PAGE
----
budget committees had gone their
separate ways, with Senate
Republicans remaining behind Reagan
and House Democrats voting down the
line for their party's alternative spen-
ding plan for 1982.
THE CHAIRMAN of the House tax-
writing panel yesterday outlined an
alternative to Reagan's tax cut plan
that calls for a smaller reduction but is
targeted to help lower and middle-in-
come Americans.
The proposal from Ways and Means
Chairman Dan Rostenkowski (D-Ill.) is
the latest in a series underlining the dif-
ference in economic approach between
the Democratic-controlled House and
the Reagan administration.
Rostenkowski, in a speech to the
Chicago Association of Commerceand
Industry, called for a one-yeaA, 34
billion tax cut for businesses and in-
dividuals in fiscal 1982.
THE ILLINOIS congressman said his

proposal "preserves the spirit of the
president's tax plan" by encouraging
savings, investment and increased
productivity but takes a different ap-
proach in providing tax relief.
The package would help middle and
lower-income taxpayers through rate
reductions, larger standard deductions,
and modification of the, so-called
marriage penalty. It proposed tax in-
centives for increased personal savings
and offered guidelines for a business
tax cut.
Chairman Bob Dole (R-Kan.) called
Rostenkowski's proposal "a construc-
tive addition to the tax cut dialogue"
but said the nation needs more than a
one-year "shot in the arm" tax cut.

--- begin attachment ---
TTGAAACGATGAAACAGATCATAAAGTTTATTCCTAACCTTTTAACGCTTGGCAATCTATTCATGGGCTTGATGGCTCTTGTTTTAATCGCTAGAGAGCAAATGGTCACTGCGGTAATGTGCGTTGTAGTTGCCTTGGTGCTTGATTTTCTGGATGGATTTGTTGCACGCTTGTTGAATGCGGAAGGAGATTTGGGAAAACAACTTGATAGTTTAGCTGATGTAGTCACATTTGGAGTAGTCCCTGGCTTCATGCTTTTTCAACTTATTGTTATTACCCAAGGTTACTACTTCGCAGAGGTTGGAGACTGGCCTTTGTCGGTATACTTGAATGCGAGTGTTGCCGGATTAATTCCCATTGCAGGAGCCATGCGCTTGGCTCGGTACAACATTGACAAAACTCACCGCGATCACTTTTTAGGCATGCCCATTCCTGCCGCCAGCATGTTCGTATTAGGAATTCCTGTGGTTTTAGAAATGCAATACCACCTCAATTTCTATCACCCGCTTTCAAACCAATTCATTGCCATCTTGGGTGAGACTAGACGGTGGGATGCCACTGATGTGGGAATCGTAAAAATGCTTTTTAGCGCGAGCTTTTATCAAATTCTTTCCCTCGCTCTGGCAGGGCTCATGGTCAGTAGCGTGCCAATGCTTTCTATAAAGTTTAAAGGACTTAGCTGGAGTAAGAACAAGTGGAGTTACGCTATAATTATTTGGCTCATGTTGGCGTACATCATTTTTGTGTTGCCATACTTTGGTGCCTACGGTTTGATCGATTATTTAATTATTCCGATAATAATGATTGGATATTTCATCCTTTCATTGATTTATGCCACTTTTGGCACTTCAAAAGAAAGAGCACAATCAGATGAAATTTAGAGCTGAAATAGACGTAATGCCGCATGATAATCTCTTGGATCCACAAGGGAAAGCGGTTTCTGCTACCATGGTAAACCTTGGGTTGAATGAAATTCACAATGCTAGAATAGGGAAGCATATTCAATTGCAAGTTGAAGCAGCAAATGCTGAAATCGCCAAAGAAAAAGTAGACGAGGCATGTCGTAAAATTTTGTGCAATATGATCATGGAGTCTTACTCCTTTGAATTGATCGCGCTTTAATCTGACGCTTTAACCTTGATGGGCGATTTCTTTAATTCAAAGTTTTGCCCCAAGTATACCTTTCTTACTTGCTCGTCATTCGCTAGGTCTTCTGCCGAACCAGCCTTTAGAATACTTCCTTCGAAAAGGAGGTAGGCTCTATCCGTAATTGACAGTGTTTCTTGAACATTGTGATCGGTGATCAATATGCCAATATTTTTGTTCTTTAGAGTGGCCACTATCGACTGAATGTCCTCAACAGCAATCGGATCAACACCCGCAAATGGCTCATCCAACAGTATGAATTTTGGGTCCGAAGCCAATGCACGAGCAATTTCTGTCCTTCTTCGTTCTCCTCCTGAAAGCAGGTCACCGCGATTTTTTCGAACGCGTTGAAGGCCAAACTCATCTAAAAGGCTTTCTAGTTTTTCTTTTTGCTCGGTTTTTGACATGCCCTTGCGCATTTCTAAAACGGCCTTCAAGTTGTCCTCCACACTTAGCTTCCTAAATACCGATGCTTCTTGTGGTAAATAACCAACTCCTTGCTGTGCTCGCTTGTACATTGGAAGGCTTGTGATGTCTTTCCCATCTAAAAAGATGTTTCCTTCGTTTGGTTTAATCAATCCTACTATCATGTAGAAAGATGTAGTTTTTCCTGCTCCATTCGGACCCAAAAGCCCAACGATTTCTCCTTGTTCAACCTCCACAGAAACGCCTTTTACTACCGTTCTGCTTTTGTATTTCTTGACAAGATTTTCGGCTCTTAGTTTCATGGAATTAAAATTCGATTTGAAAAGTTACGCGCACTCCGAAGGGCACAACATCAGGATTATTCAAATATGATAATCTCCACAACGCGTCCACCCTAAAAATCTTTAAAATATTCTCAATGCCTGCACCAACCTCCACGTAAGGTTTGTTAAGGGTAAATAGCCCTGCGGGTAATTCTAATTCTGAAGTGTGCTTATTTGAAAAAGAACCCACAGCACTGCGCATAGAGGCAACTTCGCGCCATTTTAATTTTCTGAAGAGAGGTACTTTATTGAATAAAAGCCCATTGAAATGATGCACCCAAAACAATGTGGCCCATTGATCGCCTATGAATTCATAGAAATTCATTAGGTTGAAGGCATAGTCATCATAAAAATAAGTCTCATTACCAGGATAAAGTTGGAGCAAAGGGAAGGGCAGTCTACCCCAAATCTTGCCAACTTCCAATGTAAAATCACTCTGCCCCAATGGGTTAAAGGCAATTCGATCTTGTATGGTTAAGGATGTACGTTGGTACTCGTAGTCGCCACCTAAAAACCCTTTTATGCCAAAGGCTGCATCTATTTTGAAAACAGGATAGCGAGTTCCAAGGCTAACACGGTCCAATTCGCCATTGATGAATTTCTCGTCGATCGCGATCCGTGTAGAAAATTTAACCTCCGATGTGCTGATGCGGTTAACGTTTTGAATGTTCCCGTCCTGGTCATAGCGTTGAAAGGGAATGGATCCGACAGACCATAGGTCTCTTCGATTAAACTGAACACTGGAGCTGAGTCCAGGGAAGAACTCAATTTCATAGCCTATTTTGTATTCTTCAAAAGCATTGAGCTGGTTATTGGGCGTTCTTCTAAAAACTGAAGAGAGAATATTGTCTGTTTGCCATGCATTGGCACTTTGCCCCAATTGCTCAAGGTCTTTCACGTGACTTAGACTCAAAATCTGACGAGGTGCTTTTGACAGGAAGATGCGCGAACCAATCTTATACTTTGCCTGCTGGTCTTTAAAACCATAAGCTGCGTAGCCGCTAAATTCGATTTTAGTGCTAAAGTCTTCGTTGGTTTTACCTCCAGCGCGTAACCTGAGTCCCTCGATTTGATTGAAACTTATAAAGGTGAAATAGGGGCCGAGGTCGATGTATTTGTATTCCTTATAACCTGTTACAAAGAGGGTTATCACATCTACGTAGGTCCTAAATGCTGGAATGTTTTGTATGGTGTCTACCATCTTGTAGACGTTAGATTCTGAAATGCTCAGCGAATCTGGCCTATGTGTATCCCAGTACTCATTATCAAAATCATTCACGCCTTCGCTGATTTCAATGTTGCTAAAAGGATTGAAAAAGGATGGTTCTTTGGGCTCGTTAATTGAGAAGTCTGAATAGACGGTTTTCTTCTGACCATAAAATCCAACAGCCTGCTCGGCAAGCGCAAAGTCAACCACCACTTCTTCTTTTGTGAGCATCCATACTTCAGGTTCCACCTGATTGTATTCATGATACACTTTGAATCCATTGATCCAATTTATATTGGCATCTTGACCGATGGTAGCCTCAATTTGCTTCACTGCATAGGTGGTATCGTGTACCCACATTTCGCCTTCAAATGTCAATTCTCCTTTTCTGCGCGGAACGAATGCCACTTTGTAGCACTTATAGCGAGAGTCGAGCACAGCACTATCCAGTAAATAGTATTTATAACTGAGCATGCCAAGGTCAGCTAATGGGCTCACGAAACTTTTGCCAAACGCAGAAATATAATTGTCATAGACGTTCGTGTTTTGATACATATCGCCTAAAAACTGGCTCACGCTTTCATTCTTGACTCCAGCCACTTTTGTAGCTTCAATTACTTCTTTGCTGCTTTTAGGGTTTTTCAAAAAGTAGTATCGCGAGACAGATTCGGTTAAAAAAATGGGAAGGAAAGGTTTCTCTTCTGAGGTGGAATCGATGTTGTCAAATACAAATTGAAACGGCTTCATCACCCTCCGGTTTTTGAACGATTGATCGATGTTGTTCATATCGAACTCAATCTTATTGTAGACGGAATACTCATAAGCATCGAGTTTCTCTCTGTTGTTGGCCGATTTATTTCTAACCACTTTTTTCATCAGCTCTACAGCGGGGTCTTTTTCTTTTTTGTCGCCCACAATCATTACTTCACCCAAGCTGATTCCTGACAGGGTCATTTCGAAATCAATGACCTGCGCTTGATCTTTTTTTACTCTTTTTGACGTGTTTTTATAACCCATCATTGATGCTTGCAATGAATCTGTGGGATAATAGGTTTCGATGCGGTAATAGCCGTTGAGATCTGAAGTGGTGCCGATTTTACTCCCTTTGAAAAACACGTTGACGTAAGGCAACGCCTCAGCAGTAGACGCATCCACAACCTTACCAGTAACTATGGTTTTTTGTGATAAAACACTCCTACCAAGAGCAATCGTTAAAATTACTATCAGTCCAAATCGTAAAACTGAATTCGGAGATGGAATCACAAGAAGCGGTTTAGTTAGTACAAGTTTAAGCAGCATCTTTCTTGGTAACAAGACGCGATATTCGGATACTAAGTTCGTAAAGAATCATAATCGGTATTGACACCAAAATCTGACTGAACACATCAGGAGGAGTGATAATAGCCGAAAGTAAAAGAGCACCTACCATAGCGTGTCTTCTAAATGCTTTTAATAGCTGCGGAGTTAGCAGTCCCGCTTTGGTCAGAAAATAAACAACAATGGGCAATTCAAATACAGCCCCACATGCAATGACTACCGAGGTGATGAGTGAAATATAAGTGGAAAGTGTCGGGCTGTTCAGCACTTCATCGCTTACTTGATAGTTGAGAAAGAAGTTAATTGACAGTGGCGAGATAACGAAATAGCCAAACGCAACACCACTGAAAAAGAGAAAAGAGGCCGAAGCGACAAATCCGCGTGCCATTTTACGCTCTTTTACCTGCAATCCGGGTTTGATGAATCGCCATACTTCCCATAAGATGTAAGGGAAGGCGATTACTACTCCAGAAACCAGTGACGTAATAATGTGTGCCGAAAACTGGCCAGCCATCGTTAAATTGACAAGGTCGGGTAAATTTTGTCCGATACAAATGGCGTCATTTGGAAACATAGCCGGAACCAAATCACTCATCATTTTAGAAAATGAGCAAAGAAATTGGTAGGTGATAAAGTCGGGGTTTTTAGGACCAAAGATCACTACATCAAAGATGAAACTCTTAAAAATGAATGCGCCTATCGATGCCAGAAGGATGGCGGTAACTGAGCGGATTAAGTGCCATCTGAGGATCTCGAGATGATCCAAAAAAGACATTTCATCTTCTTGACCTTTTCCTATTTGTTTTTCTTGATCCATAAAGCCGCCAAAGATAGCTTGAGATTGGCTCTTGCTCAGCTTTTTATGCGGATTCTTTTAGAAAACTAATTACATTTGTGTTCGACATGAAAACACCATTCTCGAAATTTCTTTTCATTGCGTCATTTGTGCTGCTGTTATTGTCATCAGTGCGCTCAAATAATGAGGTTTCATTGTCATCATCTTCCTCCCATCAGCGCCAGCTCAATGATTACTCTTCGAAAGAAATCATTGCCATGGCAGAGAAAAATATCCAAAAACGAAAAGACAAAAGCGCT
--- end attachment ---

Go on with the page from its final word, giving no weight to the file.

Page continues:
Treasury Secretary Donald Regan,
who met with the president yesterday,
said Reagan thinks Rostenkowski's tax
cut ideas "are good, but he thinks that
Tbis pjn ised.
"I see no need for compromise with
Democrats now," Regan said. "Ab-
solutely not. No."

Baxter pursues AT&T suit

WASHINGTON (AP) - Rejecting a
second appeal from the Defense Depar-
tment to go easy on the government's
suit against American .Telephone &
Telegraph Co., the nation's new chief
antitrust enforcer promised yesterday
to prosecute the case "to the eyeballs"
and said he could break up the com-
munications giant without endangering
national defense.
At his first news conference since
taking over the Justice Department's
a antitrust division, Assistant Attorney
General William Baxter said, "I do not
intend to fold up my tent and go away
simply because the Department of
Defense is concerned. It is a sound case
and I intend to litigate it to the
IN A LETTER to the Justice Depar-
ment earlier this year, Defense
Secretary Caspar Weinberger said the
government's suit to break up AT&T
-'could weaken a communications net-
' work that controls nuclear weapons.
Weinberger described the Defense
Department's worries March 23 in
"closed Senate testimony which was
released Wednesday.
Baxter disclosed that he had received

a second letter Wednesday from
Deputy Defense Secretary Frank
Carlucci, who wrote, "Because 'the
American Telephone & Telegraph net-
work is the most important com-
munications net we have to serve our
strategic systems within the United

States, severe problems will confront
the Department of Defense if this net-
work is broken up."
CARLUCCI specifically asked Baxter
to dismiss the AT&T suit now being
tried in U.S. District Court here.